A vast crowd, so many, rushed to the riverbank:
Women and men, famous greathearted heroes,
The life in their hero bodies now defunct,
Unmarried boys and girls, sons whom their fathers
Had had to watch being placed on the funeral pyre;
As many as the leaves of the forest that,
When autumn’s first chill comes, fall from the branches;
As many as the birds that flock to the land
From the great deep when the season, turning cold,
Has driven them over the seas to seek the sun.
They stood beseeching on the riverbank,
Yearning to be the first to be carried across,
Stretching their hands out toward the farther shore.
But the stern ferryman, taking only this one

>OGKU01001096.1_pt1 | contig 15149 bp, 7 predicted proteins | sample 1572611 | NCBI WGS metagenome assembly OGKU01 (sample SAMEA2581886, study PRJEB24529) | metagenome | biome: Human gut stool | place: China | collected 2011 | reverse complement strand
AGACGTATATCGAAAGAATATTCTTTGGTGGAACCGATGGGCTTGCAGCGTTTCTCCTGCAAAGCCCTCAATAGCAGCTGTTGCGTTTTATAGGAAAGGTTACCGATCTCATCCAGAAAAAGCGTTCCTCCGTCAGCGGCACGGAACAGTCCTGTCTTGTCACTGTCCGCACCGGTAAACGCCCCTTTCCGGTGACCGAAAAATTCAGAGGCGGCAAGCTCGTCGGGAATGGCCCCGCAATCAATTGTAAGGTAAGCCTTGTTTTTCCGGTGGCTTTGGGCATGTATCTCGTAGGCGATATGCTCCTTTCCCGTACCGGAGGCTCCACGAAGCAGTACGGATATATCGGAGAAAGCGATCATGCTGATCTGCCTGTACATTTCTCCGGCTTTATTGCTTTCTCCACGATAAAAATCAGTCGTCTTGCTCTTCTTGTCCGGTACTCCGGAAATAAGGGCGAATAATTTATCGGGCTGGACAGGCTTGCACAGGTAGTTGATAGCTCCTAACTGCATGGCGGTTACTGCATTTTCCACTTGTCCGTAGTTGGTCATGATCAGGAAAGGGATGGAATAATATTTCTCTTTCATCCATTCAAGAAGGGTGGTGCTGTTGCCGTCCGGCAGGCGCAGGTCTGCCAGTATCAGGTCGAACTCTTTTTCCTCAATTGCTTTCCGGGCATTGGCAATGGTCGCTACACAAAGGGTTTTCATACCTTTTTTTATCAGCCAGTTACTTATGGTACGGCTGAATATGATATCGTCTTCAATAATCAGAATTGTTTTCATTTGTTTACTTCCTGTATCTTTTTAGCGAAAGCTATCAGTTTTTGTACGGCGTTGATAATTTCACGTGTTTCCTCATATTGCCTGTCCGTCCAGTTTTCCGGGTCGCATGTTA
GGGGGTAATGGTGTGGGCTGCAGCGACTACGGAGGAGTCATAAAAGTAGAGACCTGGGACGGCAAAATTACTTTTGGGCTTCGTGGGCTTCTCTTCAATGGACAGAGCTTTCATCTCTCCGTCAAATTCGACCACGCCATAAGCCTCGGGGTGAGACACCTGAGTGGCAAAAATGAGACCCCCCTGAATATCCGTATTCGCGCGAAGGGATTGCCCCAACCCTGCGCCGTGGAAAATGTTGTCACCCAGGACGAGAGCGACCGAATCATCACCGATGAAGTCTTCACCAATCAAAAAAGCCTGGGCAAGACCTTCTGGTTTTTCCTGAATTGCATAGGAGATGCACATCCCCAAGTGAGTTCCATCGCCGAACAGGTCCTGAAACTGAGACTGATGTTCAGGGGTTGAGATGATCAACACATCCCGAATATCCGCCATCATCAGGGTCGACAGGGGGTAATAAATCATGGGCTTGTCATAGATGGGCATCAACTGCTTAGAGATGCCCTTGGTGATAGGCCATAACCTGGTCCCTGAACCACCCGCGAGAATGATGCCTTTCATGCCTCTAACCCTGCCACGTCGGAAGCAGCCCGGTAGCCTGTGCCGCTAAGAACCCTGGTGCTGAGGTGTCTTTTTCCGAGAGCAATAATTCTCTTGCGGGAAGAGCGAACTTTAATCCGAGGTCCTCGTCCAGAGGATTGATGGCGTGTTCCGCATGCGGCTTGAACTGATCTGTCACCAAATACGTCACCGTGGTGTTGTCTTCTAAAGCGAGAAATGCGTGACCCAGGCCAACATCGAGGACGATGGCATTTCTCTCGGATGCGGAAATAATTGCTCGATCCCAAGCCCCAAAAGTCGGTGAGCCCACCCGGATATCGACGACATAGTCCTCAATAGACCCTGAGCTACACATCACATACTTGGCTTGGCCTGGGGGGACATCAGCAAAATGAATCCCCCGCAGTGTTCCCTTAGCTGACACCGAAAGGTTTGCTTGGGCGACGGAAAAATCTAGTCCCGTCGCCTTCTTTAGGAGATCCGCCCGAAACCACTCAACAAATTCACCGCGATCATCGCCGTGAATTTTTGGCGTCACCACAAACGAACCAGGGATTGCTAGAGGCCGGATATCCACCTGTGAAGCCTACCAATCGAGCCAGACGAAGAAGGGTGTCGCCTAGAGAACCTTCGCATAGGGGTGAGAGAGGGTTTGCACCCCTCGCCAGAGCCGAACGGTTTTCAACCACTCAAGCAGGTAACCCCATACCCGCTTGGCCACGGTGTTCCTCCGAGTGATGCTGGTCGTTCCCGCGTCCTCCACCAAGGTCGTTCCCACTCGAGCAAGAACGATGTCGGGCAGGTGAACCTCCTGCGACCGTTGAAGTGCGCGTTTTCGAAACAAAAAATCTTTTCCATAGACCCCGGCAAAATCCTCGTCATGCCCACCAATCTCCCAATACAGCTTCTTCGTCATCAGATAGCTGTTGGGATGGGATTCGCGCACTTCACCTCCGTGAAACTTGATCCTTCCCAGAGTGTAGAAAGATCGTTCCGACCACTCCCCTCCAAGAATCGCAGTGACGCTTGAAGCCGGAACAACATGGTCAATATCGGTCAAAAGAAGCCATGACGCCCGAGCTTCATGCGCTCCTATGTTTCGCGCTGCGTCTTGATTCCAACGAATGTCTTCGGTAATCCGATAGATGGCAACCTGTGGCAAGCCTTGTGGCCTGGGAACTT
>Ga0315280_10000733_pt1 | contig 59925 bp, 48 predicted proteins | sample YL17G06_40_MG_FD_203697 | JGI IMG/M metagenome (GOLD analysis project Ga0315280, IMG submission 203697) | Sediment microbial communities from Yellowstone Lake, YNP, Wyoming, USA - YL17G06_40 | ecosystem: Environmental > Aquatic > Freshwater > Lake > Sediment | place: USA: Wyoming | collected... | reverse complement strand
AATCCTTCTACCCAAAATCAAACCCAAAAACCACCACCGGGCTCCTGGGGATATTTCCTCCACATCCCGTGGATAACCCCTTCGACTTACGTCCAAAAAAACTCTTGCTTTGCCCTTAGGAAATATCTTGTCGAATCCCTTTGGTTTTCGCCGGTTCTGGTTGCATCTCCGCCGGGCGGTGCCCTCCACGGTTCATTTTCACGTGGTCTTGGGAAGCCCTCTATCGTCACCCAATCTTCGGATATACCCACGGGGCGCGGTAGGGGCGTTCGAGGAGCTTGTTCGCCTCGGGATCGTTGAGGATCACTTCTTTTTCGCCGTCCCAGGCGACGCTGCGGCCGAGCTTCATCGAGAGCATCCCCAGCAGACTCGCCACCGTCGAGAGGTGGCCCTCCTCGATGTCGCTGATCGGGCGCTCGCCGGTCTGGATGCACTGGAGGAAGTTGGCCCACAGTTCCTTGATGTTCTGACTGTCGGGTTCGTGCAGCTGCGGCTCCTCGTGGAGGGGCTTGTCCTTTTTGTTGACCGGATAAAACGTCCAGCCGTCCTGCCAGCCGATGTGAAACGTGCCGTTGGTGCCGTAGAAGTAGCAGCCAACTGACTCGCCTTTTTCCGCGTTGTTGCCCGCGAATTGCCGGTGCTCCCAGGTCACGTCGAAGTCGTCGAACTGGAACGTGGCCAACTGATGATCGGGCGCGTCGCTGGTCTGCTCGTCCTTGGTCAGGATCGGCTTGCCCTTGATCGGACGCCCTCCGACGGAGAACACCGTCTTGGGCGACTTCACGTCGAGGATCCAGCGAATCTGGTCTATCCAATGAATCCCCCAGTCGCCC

Or this other one, pushes the rest away.
Aeneas cries out, wondering at the tumult,
“O virgin, why are they crowding at the river?
What is it that the spirits want? What is it
That decides why some of them are pushed away,
And others sweep across the livid waters?”
The aged priestess replied: “Anchise’s son,
True scion of the gods, these are the pools
Of the river Cocytos, and this the Stygian marsh,
Whose power it is to make the gods afraid
Not to keep their word. All in this crowd are helpless
Because their bodies have not been covered over.
The boatman that you see is Charon. Those
Who are being carried across with him are they
Who have been buried. It is forbidden to take
Any with him across the echoing waters
That flow between these terrible riverbanks
Who have not found a resting-place for their bones.
Restlessly to and fro along these shores
They wander waiting for a hundred years.
Not until after that, the longed-for crossing.”
—Translated from Latin by David Ferry
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